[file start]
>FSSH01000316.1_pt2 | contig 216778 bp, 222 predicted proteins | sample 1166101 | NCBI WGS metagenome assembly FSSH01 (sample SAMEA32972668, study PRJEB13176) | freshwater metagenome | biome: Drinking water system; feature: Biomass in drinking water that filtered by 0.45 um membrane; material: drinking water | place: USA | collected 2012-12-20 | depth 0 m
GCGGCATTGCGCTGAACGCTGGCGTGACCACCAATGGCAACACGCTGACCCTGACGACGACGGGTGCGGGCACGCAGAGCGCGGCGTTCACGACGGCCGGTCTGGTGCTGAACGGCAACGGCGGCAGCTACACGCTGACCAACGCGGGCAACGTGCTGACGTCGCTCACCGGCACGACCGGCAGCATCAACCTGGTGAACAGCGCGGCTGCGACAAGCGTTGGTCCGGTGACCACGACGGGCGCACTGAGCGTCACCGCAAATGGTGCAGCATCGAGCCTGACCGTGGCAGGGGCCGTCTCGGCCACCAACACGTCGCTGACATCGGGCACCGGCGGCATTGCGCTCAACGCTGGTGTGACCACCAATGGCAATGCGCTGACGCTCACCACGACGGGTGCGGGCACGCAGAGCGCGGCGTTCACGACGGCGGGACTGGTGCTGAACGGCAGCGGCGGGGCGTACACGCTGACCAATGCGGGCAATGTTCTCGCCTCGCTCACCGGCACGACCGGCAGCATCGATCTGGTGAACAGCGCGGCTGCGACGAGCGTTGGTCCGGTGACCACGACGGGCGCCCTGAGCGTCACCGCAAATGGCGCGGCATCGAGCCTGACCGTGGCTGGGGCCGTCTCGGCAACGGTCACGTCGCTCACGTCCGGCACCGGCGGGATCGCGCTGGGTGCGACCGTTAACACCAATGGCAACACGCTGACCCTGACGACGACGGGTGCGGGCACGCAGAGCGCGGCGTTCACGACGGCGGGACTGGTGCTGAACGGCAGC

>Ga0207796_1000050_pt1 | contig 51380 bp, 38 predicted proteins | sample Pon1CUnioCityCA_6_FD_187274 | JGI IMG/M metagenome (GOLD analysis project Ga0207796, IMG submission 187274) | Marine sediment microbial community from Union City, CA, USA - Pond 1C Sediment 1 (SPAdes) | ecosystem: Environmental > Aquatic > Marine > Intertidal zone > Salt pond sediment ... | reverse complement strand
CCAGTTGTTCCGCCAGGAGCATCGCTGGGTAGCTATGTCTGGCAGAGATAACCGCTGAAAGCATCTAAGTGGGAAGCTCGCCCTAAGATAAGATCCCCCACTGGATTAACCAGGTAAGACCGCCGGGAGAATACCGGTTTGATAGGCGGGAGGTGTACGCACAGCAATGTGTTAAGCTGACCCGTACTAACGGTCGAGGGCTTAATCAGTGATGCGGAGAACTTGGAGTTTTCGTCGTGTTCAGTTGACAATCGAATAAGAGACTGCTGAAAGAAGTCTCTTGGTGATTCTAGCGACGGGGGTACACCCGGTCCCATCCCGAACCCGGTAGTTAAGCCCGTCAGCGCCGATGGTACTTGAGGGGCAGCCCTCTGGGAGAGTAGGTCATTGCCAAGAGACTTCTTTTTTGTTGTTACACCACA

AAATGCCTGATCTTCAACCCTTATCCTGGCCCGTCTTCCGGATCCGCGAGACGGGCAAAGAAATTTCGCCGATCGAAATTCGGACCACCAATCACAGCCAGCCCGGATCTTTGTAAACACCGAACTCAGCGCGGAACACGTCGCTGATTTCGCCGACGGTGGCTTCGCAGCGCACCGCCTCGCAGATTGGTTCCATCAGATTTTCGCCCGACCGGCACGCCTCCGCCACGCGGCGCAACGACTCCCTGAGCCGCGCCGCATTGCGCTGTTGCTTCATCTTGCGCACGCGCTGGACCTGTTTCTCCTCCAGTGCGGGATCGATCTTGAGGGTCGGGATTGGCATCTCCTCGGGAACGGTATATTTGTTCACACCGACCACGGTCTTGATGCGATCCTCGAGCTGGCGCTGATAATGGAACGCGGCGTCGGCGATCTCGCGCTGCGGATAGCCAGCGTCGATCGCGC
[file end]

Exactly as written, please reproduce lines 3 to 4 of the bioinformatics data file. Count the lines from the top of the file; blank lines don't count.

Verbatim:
>Ga0207796_1000050_pt1 | contig 51380 bp, 38 predicted proteins | sample Pon1CUnioCityCA_6_FD_187274 | JGI IMG/M metagenome (GOLD analysis project Ga0207796, IMG submission 187274) | Marine sediment microbial community from Union City, CA, USA - Pond 1C Sediment 1 (SPAdes) | ecosystem: Environmental > Aquatic > Marine > Intertidal zone > Salt pond sediment ... | reverse complement strand
CCAGTTGTTCCGCCAGGAGCATCGCTGGGTAGCTATGTCTGGCAGAGATAACCGCTGAAAGCATCTAAGTGGGAAGCTCGCCCTAAGATAAGATCCCCCACTGGATTAACCAGGTAAGACCGCCGGGAGAATACCGGTTTGATAGGCGGGAGGTGTACGCACAGCAATGTGTTAAGCTGACCCGTACTAACGGTCGAGGGCTTAATCAGTGATGCGGAGAACTTGGAGTTTTCGTCGTGTTCAGTTGACAATCGAATAAGAGACTGCTGAAAGAAGTCTCTTGGTGATTCTAGCGACGGGGGTACACCCGGTCCCATCCCGAACCCGGTAGTTAAGCCCGTCAGCGCCGATGGTACTTGAGGGGCAGCCCTCTGGGAGAGTAGGTCATTGCCAAGAGACTTCTTTTTTGTTGTTACACCACA